Author: Lyle W Dorsett
ISBN: 978-1-59856-356-6
Date: 2009 (First edition 1983)
Price: £11.99
Publisher: Hendrickson Publishers, Peabody, MA.

Anyone who has read the book Shadowlands or seen the film versions will know something of the relationship of Joy Davidman and C.S. Lewis. This is an unexpected story of how a middle-aged English bachelor and an American divorcee met and fell in love, and their fulfilling but tragically short marriage. For me the most intriguing part of the story is not the similarities of the partners, but their differences, and how their lives together were challenged and enriched by these. Dorsett’s portrait of Joy Davidman, and particularly of her life before meeting Lewis, adds a great deal of interesting material to this picture.

Plenty has been written about Lewis’s life, including his own autobiography Surprised by Joy. In 1952, when he first met Davidman after three years of correspondence, he was a successful Oxford don, living with his brother, with a circle of male literary friends.

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July/August 2012

Author: Michael Mayne
ISBN: 978-0-232-52862-6
Date: 2011
Price: £9.99
Publisher: Darton,
Longman and Todd

Michael Mayne (1929-2006) was an Anglican priest who published five books all on spiritual matters. The fifth book was posthumously published in 2010 under the title To Trust and to Love, consisting of various unpublished sermons and addresses. Mayne is remembered as a person of prayer who held some high-profile positions. He became Head of Religious Programmes for BBC Radio in 1972, Vicar of Cambridge’s University Church in 1979, and from 1986 until 1996 Dean of Westminster Abbey. In the latter position, Mayne’s main objective was to make the Abbey more obviously a place of prayer.

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July/August 2012

Author: Gerald O’Collins SJ
ISBN: 978-0809147106
Date: 2011
Price: £11.99
Publisher: Paulist 2011

This is an eminently practical book. It makes it easy for people to make time for prayer and reflection as they can just dip in and out of its clearly defined sections as they will, or spend longer as time permits. The author gives space to reflect on what prayer is like and its value – the need for dedication like bird watching, that lack of prayer is like a ‘power failure’, the crucial need for prayerfulness in the celebration of our liturgy. He helps us see how to use scripture and other texts to pray.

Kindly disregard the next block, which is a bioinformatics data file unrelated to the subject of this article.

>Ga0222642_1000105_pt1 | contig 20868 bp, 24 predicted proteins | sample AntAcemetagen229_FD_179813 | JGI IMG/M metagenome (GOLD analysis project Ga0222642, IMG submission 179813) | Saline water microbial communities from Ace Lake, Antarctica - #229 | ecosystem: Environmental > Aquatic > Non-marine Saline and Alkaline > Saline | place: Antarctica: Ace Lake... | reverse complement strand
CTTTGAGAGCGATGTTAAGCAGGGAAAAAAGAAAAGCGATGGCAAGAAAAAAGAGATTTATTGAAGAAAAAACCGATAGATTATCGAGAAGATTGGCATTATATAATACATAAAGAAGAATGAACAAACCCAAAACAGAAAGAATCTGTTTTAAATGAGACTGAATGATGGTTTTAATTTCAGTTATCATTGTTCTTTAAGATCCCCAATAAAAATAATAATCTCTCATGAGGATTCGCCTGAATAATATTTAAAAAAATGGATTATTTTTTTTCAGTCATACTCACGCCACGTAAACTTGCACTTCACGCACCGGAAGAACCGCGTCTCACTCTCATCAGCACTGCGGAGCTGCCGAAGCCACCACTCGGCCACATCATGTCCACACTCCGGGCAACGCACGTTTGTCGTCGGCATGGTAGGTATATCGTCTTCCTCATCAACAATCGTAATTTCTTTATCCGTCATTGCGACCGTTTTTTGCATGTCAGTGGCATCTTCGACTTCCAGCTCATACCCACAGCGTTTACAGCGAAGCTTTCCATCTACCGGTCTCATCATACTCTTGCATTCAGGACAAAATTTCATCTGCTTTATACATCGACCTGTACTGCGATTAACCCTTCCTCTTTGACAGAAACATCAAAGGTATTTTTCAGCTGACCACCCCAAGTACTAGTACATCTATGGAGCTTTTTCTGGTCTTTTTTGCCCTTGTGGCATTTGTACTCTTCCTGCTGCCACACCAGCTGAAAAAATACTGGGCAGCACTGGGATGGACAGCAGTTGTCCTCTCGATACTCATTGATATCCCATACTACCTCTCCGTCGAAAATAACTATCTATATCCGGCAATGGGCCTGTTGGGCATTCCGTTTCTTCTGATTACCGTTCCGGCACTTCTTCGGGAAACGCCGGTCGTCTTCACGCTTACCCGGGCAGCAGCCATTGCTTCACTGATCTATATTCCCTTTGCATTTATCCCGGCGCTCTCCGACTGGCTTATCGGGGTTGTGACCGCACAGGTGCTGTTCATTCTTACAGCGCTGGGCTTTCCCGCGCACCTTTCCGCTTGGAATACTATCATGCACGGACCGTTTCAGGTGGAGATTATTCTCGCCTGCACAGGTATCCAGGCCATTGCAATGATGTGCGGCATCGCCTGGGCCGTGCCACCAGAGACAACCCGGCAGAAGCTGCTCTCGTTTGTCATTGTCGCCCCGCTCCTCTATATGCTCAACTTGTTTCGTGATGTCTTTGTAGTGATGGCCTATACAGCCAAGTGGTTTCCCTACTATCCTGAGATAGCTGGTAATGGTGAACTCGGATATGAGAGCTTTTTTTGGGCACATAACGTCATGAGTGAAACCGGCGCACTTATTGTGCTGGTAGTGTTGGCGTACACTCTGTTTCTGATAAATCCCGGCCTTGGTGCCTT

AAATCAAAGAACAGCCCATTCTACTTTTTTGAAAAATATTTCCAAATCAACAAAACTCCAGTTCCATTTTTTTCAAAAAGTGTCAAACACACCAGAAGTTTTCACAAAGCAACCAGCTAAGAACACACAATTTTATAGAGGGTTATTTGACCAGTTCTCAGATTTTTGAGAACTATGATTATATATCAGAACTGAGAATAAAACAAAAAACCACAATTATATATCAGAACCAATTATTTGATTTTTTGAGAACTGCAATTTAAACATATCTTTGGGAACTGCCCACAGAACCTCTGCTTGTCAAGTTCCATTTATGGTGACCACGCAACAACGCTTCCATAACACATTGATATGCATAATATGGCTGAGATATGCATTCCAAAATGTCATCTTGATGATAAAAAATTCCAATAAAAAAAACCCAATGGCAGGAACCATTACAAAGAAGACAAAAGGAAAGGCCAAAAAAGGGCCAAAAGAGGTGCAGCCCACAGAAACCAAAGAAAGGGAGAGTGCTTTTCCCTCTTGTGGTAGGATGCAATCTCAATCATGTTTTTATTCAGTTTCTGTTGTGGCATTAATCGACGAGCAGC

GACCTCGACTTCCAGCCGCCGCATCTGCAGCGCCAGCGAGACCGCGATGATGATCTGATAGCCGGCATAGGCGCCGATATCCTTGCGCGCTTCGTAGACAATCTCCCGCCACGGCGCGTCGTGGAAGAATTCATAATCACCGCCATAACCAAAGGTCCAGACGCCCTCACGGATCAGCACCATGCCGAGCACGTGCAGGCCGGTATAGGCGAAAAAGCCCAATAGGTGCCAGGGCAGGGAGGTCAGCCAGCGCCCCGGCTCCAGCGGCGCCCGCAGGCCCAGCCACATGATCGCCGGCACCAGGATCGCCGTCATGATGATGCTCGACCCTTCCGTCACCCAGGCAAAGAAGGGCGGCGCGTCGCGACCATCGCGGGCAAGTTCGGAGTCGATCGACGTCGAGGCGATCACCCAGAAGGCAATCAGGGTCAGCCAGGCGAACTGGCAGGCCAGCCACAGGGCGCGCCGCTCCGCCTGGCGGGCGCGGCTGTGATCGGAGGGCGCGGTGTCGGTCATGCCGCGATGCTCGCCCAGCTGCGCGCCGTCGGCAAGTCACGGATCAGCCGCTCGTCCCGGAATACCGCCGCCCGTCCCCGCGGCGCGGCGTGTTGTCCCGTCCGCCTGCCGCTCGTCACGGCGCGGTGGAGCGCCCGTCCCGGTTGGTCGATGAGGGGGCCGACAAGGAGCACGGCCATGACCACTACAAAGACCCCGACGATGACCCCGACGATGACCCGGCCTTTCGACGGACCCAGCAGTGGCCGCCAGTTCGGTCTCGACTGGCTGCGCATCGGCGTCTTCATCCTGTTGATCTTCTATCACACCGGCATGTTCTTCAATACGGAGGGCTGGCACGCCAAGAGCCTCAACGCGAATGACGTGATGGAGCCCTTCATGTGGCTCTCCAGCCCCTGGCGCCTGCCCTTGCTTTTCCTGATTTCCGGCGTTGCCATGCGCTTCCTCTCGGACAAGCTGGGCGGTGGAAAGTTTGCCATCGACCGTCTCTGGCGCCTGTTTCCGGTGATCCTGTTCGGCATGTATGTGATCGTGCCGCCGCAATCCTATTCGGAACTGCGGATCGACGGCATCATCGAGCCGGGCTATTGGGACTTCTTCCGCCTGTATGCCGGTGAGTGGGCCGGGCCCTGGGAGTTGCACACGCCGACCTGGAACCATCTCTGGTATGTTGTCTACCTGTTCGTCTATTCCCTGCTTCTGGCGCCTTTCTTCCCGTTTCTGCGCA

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July/August 2012

Author: Sebastian Moore OSB, with Kate Wilson
ISBN: 978-0232528572
Date: 2011
Price: £14.99
Publisher: Darton,
Longman & Todd

‘The reality we call the Good News is that God is infinite bliss and is trying to win us over to himself.’ (p.3)
With these words the author sets out his vision, expressed in rich and full language including his own poetry, and supported by many other voices of people struggling to explore that same theme. He sees this fulfilled in the liturgical action, and challenges any who try to see the eucharist from a single viewpoint alone. Liturgy and doctrine interweave in their exploration of the meaning of the paschal mystery and precisely because it is mystery the author invites us to never cease the exploration in our theology and celebration.

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July/August 2012

Author: Richard Harries
ISBN: 978-0-232-52787-2
Date: 2010
Price: £12.95
Publisher: Darton,
Longman and Todd

Christians who see themselves as veterans of efforts back in the 1980s to get the churches in this country to condemn unequivocally nuclear weapons will have memories, not particularly fond, of the man we dubbed ‘Bomber Harries.’ Richard Harries, as Dean of King’s College, London and then Bishop of Oxford, was one of the principal proponents of the view that the British nuclear deterrent could be morally justified; not long after he shocked many, and not just Roman Catholics, by accepting under conditions the practice of In Vitro Fertilisation and serving on the first commission to supervise its operation. His critics would see him as encapsulating a dangerously utilitarian approach to social ethics which has actually deepened divisions among Christians.

But we still find him worth listening to on Radio 4’s Thought for the Day and we will find this book provoking and enjoyable as well. Harries points out in his introduction that the MPs expenses scandal in 2009 and the widespread growth in apathy and cynicism about political life are a real crisis for Christians as much as for everyone else; his answer is to assert that we must recover confidence in political institutions and that we can do so on the basis of the undergirding of the values at their heart in Christian understanding of the nature of the human person.

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July/August 2012

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